Among the three method of investment appraisal, NPV is the best valuation technique. The first merit validates its advantage is that NPV takes the time value of money into consideration, which is ignored by the first two methods. In addition, it takes the benefits from the whole project into consideration. The Payback Period method merely focuses on the period of time that the investment can be paid off, but it ignores the possibility that a major portion of the return will occur in the end of the project. Moreover, NPV allows for change in discount rate. By changing the denominator, the NPV method still remain applicable to the current situation. Furthermore, the investment decision should be in the best interest of the investors, and it is in accordance with the three factors that influence the wealth of shareholders, including time, cash, and risk. In addition, for exclusive project, the NPV gives an absolute measure for the return of project value, which is clean and easy to understand. As for the other two methods, although they are easy to compute and simple to understand, nor do they consider the time value of money or the risk associated with the cash flow. Additionally, neither of the two method takes the size of the project into account, resulting in a relative measure which is hard to compare. As a result, NPV method should be adopted. In this case, with NPV of £236,515, the project is profitable, thus should be accepted.
Currently, the annual sale of cakes is £4,000,000, the current debt is £900,000, and the bad debt is £40,000 per year. In order to encourage cash sales and early payment, a discount promotion is considered; offer credit customers 1% discount if early payment is made within 30 days. Cost of discount.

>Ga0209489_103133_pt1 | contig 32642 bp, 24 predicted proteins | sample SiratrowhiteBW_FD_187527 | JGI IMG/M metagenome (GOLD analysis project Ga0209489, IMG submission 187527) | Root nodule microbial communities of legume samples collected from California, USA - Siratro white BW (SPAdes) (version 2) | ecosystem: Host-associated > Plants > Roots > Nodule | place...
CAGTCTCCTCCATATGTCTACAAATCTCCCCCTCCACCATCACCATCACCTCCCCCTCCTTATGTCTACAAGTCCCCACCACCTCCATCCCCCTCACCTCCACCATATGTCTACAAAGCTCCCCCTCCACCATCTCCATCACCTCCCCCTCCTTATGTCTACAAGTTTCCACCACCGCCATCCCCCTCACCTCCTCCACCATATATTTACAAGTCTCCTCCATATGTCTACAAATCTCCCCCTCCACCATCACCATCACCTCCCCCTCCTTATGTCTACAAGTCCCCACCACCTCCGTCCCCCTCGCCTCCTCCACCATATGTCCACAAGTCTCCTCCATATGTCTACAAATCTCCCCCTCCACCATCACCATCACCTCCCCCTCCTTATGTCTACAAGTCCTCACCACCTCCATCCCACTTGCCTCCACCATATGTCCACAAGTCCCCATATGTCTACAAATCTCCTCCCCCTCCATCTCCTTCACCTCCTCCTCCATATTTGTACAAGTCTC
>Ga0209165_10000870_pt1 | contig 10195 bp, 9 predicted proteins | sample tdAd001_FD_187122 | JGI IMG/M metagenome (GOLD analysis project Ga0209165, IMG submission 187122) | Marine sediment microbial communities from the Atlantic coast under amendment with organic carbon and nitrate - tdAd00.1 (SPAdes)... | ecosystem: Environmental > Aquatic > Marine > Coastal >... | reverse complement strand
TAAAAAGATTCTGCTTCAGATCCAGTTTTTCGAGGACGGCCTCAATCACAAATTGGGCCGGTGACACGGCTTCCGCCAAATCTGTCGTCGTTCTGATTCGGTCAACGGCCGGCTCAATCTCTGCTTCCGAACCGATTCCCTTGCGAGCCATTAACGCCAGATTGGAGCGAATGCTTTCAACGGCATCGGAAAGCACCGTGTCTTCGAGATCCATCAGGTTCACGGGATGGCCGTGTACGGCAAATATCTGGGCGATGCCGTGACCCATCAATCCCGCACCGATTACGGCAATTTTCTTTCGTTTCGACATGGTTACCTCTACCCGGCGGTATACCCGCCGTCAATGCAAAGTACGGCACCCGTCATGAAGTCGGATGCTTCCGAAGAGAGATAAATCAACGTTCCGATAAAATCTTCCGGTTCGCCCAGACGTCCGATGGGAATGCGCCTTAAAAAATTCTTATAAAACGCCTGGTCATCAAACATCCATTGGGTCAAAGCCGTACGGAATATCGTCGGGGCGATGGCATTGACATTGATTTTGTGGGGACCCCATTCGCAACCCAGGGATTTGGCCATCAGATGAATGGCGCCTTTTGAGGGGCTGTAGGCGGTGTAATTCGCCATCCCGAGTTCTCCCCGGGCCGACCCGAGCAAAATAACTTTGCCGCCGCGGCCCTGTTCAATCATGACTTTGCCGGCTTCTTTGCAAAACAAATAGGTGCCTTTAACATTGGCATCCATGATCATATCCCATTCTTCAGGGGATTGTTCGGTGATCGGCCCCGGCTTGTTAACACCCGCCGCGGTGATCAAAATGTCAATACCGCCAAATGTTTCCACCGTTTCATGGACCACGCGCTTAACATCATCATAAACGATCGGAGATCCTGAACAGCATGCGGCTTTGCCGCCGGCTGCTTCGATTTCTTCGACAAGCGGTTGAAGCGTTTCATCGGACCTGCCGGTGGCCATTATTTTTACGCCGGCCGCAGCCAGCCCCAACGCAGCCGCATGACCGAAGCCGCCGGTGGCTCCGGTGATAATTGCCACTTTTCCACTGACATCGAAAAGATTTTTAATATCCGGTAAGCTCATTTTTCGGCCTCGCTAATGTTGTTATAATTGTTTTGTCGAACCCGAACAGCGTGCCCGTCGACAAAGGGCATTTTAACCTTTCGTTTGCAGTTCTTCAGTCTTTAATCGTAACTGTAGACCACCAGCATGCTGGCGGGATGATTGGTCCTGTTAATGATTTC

Based on information about, the evaluation of the policy is elaborated in Appendix II. The current receivable is £900,000. If the discount policy is implemented, 45% sale would be paid back within 30 days and 55% of the credit sale would be collected within 60 days. As a result, the number receivable now is £390,410.96 less than the original number, resulting a decrease in interest payment of £19,521 per year. In addition, the value of the decreased bad debt is £200, the benefit is £ 21,521 in total. Since the policy incurs additional administration cost, the net value of the policy now is - £4,779, thus it should not be implemented.
The cost of short-term debt finance is relatively higher than that of long-term debt financing. Short-term interest rates are usually lower than the rate of long-term debt. In addition, short-term debt is more flexible compared with long-term debt, such as the case where short-term overdraft is more flexible compared with a long-term fixed debt over several years. However, short-term debt is considered to be riskier. One reason behind is that the interest rate might change next time, or it is hard to renew the short-term debt for some other reason. The long-term secures capital for a certain amount of time, while short-term debt might suddenly become unavailable, putting the company in dangerous situation of lacking capital. As a result, company should balance the risk and cost of the two approaches of debt finance.
A matching funding policy will finance current assets with short-term funds in order to offset the negative effect resulting from the fluctuation and volatility of the current asset in value. Hedging programs are commonly used to hedge the risk of change in current asset value. For example, in order to hedge the risk of decrease in value of the raw materials in inventory, the company might purchase future or forward in the exchange market to offset the risk. The company will hold the derivatives until the current asset is mature.